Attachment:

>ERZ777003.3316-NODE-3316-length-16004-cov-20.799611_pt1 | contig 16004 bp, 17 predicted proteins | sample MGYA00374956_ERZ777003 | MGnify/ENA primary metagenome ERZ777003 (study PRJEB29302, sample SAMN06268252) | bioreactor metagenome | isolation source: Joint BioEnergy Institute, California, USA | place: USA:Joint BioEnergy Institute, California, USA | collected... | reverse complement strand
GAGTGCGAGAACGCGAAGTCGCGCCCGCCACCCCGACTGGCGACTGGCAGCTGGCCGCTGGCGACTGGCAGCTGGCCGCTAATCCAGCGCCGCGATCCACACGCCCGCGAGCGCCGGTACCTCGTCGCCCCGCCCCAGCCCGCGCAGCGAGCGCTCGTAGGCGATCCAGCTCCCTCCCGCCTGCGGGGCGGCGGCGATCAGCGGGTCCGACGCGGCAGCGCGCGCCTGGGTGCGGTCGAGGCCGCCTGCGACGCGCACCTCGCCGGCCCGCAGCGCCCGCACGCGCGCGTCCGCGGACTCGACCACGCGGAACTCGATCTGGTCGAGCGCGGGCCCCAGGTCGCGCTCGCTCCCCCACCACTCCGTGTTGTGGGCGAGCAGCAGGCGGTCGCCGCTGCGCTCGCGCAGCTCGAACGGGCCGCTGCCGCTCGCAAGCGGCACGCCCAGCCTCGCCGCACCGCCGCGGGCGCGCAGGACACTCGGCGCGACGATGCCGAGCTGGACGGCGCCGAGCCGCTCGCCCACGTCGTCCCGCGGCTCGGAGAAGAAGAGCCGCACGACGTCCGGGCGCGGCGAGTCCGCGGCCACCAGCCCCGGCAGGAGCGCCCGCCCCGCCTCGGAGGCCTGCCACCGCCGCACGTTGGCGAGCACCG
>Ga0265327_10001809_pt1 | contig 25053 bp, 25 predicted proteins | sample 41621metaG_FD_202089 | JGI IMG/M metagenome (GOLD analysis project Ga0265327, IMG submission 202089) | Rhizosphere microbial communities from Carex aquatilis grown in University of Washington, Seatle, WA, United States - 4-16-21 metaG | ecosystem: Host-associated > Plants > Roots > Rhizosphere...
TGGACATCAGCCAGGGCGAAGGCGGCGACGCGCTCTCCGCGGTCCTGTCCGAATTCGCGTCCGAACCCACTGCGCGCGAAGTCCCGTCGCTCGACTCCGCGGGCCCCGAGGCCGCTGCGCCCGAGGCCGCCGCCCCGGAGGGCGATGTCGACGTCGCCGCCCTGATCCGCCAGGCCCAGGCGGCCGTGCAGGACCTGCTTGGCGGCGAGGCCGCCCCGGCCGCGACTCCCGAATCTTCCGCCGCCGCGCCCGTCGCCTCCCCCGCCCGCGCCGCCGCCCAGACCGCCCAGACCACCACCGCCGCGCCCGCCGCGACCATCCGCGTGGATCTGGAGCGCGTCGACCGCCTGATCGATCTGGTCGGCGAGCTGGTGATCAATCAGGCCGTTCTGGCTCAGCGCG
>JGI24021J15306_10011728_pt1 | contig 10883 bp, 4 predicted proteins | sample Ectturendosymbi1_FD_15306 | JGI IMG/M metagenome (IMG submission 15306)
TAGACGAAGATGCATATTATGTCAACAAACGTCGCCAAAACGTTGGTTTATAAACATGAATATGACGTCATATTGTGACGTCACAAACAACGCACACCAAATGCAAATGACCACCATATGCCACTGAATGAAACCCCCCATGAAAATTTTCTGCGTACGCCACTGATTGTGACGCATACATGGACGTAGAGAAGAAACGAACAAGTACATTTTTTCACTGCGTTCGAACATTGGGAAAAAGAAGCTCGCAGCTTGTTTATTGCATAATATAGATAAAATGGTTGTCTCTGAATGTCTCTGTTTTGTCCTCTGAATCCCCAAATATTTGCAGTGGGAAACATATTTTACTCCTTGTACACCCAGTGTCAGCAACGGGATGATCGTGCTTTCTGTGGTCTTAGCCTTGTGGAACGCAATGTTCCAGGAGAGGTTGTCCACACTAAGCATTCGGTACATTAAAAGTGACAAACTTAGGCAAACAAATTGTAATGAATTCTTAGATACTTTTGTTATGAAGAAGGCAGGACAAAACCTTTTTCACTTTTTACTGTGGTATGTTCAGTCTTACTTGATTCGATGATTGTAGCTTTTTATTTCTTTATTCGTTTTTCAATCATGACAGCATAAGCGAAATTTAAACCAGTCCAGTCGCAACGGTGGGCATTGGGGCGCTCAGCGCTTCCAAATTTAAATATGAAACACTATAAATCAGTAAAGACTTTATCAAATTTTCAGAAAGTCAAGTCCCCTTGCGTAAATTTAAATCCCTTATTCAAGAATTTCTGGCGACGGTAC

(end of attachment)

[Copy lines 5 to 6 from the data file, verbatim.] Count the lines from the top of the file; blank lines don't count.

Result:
>JGI24021J15306_10011728_pt1 | contig 10883 bp, 4 predicted proteins | sample Ectturendosymbi1_FD_15306 | JGI IMG/M metagenome (IMG submission 15306)
TAGACGAAGATGCATATTATGTCAACAAACGTCGCCAAAACGTTGGTTTATAAACATGAATATGACGTCATATTGTGACGTCACAAACAACGCACACCAAATGCAAATGACCACCATATGCCACTGAATGAAACCCCCCATGAAAATTTTCTGCGTACGCCACTGATTGTGACGCATACATGGACGTAGAGAAGAAACGAACAAGTACATTTTTTCACTGCGTTCGAACATTGGGAAAAAGAAGCTCGCAGCTTGTTTATTGCATAATATAGATAAAATGGTTGTCTCTGAATGTCTCTGTTTTGTCCTCTGAATCCCCAAATATTTGCAGTGGGAAACATATTTTACTCCTTGTACACCCAGTGTCAGCAACGGGATGATCGTGCTTTCTGTGGTCTTAGCCTTGTGGAACGCAATGTTCCAGGAGAGGTTGTCCACACTAAGCATTCGGTACATTAAAAGTGACAAACTTAGGCAAACAAATTGTAATGAATTCTTAGATACTTTTGTTATGAAGAAGGCAGGACAAAACCTTTTTCACTTTTTACTGTGGTATGTTCAGTCTTACTTGATTCGATGATTGTAGCTTTTTATTTCTTTATTCGTTTTTCAATCATGACAGCATAAGCGAAATTTAAACCAGTCCAGTCGCAACGGTGGGCATTGGGGCGCTCAGCGCTTCCAAATTTAAATATGAAACACTATAAATCAGTAAAGACTTTATCAAATTTTCAGAAAGTCAAGTCCCCTTGCGTAAATTTAAATCCCTTATTCAAGAATTTCTGGCGACGGTAC